Items taken up included the sales of shares in a county warehouse by solicitation in the 14 local unions of Lee county, and adoption of a resolution by Bro. J.D. Province condemning those in the state that are speaking against the state officers and calling on support for them. The next regular session was scheduled for July 11 and 12 at the Concord Union, a new group located a few miles from Giddings.

April 26, 1907 – Dallas Morning News: The State Convention of the Universalist Church of Texas will convene at Siloam Church, four miles west of Beaukiss, south of Taylor, on next Friday morning, April 26, for a four-day session. Dr. Shinn, a Universalist divine of Boston, Mass., will be in charge.

April 27, 1907 - San Antonio Gazette: An ad: “A Big Farm and a Big Bargain. 3500 acres in Lee county, 1000 acres in cultivation, near good town on railroad; 20 houses, plenty of water. Can be bought at $11.50 per acre, half cash. This opportunity will not be offered long. MOUNT BROS., 403 Navarro St.”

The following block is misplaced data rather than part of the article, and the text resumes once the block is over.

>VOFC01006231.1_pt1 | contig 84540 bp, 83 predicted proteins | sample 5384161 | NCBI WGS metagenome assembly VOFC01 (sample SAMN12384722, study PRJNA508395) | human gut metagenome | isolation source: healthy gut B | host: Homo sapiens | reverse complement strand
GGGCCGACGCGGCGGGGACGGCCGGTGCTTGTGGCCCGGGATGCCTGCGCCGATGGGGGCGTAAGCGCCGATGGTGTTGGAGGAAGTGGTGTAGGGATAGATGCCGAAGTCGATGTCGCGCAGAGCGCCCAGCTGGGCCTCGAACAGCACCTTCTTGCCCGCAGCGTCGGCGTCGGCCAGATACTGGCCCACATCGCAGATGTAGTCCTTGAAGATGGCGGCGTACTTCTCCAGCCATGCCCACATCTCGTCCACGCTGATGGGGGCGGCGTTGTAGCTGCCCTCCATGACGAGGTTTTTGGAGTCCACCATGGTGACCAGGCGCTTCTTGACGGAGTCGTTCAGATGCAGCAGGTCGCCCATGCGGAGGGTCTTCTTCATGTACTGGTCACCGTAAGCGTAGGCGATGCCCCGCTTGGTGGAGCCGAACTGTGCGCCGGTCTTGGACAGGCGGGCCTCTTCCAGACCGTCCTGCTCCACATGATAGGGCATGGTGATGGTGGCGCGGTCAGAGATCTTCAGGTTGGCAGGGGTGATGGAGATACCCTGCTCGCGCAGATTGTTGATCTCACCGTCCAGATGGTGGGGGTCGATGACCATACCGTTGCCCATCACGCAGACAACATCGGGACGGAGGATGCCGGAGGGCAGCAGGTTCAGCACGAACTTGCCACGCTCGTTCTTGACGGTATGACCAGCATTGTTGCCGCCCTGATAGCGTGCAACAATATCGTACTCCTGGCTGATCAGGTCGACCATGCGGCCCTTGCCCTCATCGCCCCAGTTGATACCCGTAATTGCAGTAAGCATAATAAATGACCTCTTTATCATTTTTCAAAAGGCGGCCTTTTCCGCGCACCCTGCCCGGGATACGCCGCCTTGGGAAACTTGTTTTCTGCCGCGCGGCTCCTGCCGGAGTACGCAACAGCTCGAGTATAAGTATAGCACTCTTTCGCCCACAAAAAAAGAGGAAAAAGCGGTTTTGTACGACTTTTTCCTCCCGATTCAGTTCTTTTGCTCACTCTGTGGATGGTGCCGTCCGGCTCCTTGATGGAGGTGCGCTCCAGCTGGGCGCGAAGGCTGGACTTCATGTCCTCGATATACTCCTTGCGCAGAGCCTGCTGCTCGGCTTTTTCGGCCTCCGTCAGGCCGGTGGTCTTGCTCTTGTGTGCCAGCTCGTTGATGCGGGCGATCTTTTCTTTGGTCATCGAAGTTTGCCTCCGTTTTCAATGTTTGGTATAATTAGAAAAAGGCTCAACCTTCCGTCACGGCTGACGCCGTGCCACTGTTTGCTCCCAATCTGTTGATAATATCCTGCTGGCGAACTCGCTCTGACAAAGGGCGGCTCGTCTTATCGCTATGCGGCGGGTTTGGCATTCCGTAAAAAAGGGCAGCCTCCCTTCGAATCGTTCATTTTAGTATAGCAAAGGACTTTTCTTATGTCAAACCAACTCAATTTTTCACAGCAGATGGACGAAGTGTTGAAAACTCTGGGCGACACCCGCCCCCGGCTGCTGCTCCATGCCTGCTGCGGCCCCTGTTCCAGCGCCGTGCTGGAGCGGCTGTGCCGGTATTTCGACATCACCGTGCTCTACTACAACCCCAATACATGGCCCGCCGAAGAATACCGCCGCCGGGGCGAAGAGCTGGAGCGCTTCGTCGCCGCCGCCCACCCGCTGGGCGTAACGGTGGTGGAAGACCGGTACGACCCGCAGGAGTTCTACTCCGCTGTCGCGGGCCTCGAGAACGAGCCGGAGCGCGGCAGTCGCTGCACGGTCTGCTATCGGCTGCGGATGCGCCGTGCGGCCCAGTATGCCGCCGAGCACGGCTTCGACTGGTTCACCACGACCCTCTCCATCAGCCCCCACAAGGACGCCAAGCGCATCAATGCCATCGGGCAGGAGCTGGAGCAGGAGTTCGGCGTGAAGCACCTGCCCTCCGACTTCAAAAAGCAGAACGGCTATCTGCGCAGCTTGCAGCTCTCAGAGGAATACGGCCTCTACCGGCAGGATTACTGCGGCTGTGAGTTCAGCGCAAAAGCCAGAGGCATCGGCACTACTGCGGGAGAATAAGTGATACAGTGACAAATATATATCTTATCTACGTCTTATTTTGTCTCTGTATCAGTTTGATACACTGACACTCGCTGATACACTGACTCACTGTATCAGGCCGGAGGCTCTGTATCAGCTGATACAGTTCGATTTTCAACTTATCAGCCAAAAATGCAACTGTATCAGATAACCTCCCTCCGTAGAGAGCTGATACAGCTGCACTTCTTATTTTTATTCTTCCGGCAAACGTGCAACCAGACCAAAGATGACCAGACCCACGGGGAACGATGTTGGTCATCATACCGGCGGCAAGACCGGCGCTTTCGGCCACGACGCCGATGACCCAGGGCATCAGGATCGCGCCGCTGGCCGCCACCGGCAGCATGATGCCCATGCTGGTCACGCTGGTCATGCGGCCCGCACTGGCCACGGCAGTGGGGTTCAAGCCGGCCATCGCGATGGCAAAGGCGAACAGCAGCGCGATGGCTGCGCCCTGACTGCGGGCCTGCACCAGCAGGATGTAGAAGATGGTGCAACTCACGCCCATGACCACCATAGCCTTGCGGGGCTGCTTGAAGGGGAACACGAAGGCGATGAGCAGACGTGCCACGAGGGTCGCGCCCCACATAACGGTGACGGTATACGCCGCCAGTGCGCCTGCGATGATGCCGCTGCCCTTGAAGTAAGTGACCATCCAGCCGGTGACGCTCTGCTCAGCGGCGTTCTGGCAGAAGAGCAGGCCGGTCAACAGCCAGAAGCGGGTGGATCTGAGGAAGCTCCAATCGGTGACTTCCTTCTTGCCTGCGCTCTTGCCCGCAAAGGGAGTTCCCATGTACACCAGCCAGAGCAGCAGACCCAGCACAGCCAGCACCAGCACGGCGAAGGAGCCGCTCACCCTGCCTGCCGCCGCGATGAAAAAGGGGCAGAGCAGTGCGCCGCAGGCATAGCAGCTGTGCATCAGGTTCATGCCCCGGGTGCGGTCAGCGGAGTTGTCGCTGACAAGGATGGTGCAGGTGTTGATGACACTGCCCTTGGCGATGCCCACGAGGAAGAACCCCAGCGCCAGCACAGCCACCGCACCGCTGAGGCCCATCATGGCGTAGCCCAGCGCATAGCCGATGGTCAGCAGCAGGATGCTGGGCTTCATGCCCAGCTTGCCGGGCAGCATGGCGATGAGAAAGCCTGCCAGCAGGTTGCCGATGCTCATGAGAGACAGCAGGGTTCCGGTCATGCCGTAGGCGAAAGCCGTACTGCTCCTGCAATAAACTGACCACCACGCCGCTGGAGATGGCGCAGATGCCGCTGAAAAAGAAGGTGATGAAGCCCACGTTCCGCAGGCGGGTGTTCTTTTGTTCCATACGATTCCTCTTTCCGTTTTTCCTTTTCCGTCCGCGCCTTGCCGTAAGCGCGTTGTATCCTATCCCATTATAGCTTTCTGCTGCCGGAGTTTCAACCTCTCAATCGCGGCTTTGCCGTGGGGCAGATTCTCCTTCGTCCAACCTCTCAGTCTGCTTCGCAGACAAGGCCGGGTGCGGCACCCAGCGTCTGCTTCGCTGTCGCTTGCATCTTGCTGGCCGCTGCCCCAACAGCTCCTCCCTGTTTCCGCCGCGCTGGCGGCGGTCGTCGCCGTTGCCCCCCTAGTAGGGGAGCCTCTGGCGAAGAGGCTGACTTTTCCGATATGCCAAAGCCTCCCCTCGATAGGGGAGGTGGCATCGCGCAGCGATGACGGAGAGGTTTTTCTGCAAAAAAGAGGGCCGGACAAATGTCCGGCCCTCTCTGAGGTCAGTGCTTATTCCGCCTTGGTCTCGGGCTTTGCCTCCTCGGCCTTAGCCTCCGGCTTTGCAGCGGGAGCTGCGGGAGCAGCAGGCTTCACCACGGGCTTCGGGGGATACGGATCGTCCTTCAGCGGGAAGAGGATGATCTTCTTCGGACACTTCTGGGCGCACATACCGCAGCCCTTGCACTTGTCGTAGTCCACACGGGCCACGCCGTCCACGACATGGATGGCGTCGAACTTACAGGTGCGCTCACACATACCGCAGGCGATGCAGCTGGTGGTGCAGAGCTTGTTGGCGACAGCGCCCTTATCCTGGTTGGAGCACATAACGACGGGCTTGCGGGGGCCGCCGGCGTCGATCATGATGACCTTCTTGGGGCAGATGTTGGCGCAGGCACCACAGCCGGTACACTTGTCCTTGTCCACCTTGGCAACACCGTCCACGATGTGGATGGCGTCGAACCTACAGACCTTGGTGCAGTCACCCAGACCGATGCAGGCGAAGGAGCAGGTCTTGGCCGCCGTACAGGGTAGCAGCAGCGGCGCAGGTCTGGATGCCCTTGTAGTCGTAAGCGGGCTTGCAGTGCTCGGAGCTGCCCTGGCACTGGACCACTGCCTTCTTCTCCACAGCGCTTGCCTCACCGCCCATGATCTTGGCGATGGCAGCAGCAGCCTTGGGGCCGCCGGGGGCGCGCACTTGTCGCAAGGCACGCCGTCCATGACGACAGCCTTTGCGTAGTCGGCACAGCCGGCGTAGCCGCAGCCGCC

April 22, 1917 – Houston Post: D. Fount Wade, the mayor of Lexington and cashier of the Lee County State Bank was responsible for the grand reception the Houston Trade Team received recently at Lexington. Mr Wade is also president of the local commercial club and secretary of the Lexington Manufacturing company, producers of “Lex-Tex” dairy products. He was pictured in the article. Also noted: Mr Chester Cameron of Lexington was married to Miss Libbie Wade at the Christian Church at Elgin on Thursday.

April 26, 1917 – Rockdale Reporter: Earnest Lanmon of Pleasant Grove enlisted in the navy at Giddings.

April 27, 1917 - San Patricio County News (Sinton, Tex) Mr. and Mrs. Jim Vick and Mr. and Mrs. Seth Gentry of Lexington and Mr. and Mrs. Orillian Williams of Blanconia attended the funeral of their father, W.N. Gentry, on

April 22, 1937 – Rockdale Reporter: Rat bait will be distributed in every community in Lee county between the hours of 3 to 6 p.m. and should be exposed that afternoon before dusk while it is still fresh for the rats to consume.